‘‘The Poor stay poor, not because they are lazy but because they have no access to capital.” – Laureate Milton Friedman

Introduction to Microfinance

Microfinance (erstwhile microcredit) is a financial service offering loans, savings, and insurance to entrepreneurs and small enterprises that lack proper access to banks or investors. The primary objective of microfinance is to make available to the underserved individuals (since they lack the credit or resources to subscribe to a regular bank loan) the required money so as to invest in their nascent business projects.

According to Juan Somavia, (Director General, International Labour Organization, Geneva), “microcredit plays a critical role in empowering women, helps deliver newfound respect, independence, and participation for women in their communities and in their households.”

In India, “The National Microfinance Taskforce, 1999” has defined microfinance as “provision of thrift, credit and other financial services and products of very small amounts to the poor in rural, semi-urban or urban areas for enabling them to raise their income levels and improve living standards.”

Introduction to Financial Inclusion

Financial inclusion, in its broader sense, refers to universal access to a variety of financial services (including banking, insurance, or equity products) at a rational cost. Access to financial services is central to the process of socioeconomic empowerment of the financially marginalised segment(s) of the society. Initiatives meant to augment access to financial services by eliminating shortcomings wherever markets lack momentum are necessary. Doing so would lead to elevated livelihood avenues and productivity in the country whilst also facilitating the assimilation of people into the socioeconomic mainstream.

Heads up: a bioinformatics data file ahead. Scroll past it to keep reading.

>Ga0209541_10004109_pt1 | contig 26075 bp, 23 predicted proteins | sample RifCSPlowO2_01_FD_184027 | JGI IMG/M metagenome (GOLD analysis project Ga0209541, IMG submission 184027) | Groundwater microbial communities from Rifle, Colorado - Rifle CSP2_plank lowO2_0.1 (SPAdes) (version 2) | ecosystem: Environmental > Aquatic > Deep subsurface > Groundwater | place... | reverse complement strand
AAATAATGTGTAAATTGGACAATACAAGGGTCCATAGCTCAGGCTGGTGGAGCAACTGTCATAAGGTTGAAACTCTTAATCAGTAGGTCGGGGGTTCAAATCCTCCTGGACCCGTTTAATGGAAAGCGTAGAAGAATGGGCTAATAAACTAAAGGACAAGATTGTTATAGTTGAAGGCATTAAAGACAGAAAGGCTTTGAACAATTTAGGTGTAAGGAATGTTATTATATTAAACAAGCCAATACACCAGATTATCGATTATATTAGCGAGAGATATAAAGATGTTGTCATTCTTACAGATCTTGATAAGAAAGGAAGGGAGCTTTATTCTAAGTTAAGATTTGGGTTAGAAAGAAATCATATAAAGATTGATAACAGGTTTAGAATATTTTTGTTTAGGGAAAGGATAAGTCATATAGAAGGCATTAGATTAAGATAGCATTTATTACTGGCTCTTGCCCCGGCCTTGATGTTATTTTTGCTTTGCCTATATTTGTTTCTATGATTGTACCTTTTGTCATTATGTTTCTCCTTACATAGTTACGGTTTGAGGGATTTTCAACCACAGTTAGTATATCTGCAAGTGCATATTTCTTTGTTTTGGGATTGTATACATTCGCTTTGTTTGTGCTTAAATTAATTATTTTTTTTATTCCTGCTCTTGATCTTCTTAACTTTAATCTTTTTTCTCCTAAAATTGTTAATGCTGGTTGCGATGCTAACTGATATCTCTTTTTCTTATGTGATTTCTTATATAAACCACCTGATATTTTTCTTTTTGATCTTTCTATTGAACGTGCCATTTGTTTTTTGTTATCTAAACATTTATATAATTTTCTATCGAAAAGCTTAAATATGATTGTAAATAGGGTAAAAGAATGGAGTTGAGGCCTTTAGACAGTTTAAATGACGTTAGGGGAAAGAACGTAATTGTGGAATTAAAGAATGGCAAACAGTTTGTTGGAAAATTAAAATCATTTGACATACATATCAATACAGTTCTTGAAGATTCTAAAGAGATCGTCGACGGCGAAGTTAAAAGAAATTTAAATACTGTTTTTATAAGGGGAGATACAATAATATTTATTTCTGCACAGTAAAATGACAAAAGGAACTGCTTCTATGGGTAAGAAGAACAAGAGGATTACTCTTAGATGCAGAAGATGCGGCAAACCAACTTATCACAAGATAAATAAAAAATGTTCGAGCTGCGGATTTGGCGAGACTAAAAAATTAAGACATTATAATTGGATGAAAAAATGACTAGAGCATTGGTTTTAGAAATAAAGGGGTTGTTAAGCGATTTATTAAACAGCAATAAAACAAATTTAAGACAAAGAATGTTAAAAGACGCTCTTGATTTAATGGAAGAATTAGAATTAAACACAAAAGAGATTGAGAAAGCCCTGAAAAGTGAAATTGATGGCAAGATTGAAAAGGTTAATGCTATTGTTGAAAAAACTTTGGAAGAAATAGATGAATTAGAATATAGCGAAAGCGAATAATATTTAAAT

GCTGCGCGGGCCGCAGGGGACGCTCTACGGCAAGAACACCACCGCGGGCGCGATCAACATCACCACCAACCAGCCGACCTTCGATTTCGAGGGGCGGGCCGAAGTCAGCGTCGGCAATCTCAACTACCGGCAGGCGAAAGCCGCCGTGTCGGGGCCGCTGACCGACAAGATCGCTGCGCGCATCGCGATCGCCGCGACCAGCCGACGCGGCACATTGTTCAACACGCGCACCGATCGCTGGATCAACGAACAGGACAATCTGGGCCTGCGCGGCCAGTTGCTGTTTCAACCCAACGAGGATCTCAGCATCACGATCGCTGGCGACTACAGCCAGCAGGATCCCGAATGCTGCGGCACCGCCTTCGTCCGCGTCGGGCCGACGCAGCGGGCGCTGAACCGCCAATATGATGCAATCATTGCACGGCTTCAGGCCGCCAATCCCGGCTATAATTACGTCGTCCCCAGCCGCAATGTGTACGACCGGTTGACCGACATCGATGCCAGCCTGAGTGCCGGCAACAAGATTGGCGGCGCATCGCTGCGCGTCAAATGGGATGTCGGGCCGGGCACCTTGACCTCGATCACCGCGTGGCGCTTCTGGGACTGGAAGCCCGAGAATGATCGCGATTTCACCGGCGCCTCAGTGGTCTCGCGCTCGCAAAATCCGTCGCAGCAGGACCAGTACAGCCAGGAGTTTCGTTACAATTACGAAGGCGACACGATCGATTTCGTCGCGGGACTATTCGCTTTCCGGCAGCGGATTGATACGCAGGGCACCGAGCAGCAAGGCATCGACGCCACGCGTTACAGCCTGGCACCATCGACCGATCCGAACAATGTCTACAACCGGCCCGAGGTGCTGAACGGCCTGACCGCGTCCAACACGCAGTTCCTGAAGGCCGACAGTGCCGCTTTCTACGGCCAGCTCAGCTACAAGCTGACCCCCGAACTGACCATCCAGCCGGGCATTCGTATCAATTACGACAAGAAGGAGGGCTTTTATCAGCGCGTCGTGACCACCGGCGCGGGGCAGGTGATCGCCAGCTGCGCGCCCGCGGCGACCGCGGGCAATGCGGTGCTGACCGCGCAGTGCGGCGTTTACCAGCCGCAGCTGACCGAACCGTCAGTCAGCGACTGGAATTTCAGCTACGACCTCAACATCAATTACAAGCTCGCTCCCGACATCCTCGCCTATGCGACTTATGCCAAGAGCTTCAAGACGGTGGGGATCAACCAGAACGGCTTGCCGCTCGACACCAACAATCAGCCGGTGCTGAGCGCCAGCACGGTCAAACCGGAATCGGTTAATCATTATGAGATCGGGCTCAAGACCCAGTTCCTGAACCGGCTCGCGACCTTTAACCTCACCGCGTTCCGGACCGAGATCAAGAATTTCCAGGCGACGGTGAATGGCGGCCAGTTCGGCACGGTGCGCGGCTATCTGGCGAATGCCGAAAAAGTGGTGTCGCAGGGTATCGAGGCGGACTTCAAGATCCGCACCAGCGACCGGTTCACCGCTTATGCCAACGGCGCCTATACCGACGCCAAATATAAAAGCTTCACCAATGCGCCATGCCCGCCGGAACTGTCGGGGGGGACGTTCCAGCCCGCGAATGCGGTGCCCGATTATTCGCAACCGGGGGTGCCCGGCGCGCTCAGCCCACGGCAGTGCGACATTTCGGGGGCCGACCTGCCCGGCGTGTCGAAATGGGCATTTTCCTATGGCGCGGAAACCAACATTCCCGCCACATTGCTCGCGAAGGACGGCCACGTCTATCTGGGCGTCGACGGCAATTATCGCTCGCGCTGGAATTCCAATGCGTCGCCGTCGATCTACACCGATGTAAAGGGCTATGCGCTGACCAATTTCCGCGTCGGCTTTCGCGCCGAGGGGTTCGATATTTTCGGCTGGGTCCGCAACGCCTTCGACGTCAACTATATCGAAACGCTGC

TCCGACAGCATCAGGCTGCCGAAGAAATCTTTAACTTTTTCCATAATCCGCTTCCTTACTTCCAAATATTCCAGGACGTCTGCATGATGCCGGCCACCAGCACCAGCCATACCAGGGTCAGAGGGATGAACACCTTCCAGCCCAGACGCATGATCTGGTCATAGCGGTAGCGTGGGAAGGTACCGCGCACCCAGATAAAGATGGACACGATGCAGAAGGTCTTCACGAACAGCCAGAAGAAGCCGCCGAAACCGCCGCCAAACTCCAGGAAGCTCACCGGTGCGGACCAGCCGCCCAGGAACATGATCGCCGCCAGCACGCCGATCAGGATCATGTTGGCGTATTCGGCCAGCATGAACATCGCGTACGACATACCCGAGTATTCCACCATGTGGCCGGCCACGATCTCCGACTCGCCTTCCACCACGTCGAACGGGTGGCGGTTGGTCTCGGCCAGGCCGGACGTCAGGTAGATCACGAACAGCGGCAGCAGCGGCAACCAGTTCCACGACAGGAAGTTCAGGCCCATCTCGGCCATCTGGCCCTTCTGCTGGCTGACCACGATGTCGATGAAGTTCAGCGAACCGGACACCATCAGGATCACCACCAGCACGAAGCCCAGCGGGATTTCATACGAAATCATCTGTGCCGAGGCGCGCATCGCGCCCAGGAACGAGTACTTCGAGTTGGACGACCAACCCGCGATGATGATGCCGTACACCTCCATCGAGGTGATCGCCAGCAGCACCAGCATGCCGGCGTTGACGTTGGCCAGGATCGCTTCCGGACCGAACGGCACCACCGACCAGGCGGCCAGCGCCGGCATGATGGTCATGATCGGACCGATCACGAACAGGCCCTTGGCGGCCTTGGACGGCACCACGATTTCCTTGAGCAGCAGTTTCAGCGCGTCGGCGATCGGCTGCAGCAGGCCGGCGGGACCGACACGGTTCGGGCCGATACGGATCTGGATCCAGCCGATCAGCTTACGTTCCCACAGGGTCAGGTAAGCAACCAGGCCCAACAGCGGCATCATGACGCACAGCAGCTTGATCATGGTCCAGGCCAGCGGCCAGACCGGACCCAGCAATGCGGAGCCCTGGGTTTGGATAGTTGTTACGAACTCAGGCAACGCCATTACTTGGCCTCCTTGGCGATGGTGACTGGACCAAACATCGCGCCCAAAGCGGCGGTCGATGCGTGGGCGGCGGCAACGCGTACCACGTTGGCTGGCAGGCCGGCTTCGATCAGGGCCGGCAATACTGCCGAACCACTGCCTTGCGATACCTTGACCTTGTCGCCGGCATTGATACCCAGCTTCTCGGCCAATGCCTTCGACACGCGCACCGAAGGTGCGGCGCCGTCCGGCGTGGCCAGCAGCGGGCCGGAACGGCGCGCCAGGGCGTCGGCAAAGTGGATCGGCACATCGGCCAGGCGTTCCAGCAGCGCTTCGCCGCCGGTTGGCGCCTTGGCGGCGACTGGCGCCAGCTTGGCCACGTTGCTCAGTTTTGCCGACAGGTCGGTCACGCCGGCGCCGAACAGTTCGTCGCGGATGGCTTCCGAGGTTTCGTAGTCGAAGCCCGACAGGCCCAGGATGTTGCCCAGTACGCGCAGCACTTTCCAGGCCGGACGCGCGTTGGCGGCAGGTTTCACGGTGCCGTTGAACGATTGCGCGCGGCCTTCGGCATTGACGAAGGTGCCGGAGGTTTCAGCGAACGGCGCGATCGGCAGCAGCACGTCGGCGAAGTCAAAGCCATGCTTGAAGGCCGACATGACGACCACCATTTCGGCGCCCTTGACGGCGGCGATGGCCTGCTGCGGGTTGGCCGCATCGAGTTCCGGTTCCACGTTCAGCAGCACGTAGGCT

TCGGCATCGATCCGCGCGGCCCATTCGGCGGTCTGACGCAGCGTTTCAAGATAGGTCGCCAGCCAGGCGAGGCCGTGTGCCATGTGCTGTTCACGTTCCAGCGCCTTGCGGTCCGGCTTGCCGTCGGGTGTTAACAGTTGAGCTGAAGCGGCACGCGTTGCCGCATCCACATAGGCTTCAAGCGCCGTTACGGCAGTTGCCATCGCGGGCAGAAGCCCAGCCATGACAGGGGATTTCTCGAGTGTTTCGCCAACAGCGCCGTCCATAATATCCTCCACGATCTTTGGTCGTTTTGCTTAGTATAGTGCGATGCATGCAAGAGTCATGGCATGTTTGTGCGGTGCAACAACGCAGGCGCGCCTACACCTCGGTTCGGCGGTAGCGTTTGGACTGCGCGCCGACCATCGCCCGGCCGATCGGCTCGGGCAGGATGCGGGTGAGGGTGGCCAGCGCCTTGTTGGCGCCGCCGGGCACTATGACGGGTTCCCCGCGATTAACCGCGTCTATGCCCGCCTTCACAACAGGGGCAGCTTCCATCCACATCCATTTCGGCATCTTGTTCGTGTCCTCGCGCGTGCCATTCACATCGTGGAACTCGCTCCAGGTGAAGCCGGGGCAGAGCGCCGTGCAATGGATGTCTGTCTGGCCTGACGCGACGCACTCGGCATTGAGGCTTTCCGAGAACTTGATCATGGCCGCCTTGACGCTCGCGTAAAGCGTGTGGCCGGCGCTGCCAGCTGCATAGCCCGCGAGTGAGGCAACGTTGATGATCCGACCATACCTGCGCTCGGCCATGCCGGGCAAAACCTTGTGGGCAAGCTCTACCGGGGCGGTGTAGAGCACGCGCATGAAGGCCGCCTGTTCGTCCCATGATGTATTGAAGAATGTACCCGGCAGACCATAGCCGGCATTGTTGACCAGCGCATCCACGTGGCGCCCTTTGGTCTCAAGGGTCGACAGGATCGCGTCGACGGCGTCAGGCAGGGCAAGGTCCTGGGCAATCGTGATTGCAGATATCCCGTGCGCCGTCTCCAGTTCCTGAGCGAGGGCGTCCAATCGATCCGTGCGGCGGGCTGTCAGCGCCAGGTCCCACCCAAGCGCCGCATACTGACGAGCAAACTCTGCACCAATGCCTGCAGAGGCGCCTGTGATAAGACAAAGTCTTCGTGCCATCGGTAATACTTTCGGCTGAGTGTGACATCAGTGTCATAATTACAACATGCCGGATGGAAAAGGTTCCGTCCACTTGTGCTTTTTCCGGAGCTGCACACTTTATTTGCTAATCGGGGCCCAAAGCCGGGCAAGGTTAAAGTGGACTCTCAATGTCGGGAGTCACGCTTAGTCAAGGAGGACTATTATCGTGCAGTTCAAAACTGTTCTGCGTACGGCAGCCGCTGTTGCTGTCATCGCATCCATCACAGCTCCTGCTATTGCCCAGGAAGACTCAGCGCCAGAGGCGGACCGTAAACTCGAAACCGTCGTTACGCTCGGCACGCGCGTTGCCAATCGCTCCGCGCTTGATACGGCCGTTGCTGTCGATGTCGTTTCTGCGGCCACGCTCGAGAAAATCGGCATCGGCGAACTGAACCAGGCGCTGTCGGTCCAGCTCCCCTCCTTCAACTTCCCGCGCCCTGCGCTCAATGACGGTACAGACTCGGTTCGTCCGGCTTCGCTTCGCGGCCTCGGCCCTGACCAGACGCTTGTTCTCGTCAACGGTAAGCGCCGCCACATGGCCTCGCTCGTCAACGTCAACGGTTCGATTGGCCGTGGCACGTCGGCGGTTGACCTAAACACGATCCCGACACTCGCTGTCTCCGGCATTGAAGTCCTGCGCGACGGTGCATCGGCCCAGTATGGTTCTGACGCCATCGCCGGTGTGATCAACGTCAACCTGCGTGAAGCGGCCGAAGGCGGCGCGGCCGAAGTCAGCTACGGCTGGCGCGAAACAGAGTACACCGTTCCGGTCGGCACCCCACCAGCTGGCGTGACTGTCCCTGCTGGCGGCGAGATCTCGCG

Dr. C. Rangarajan (Chairman, Committee on Financial Inclusion) defines financial inclusion as “the process of assuring access to financial services and aptly enough credit according to the needs of the susceptible groups of the society at a reasonable cost.”

Financial Inclusion via Microfinance

Scholarly research (Philip Mader and Sophia Sabrow, 2015) suggests that the activities directed towards realising financial inclusion should have as a mission (apart from the emphasis on savings, money transfer, and insurance services) the formation of an adequate credit support system for the ubiquitous financial needs (viz. housing, water, or consumption) of the poor population. The advent of microfinance has exhibited reasonable creditworthiness of the poor. It has been realised that by way of regular savings and timely loan repayments, the poor people have succeeded in lessening the suffering erstwhile faced by the households surviving at minimal income levels. This has also eased their consumption patterns, whilst making possible the employment and microenterprise activities of this section of the society.

Microfinance is perceived as a financial market resolution to the social ailments of poverty as it promises poverty mitigation by way of a market and cost-centric approach, thereby, also serving the objectives of international development policies. Savings assist poor households in dealing with cash flows, ease their consumption, and develop running capital. Access to formal savings options availed via systematic microfinance solutions can boost household welfare. Also, comprehending the precise needs of the underserved sections of the society and how financial services can be aligned to optimally cater to them is crucial. So, placing the interests of this marginalised sect of the society at the core of the financial inclusion agenda is a prerequisite. In our society, the unskilled form of the labour force is the one working in such activities requiring limited skills, consequently earning them lower wages. Such labourers have limited education (high school, diploma, or totally illiteracy). They end up working in construction work, domestic help, security work, laundry, taxi driving, etc.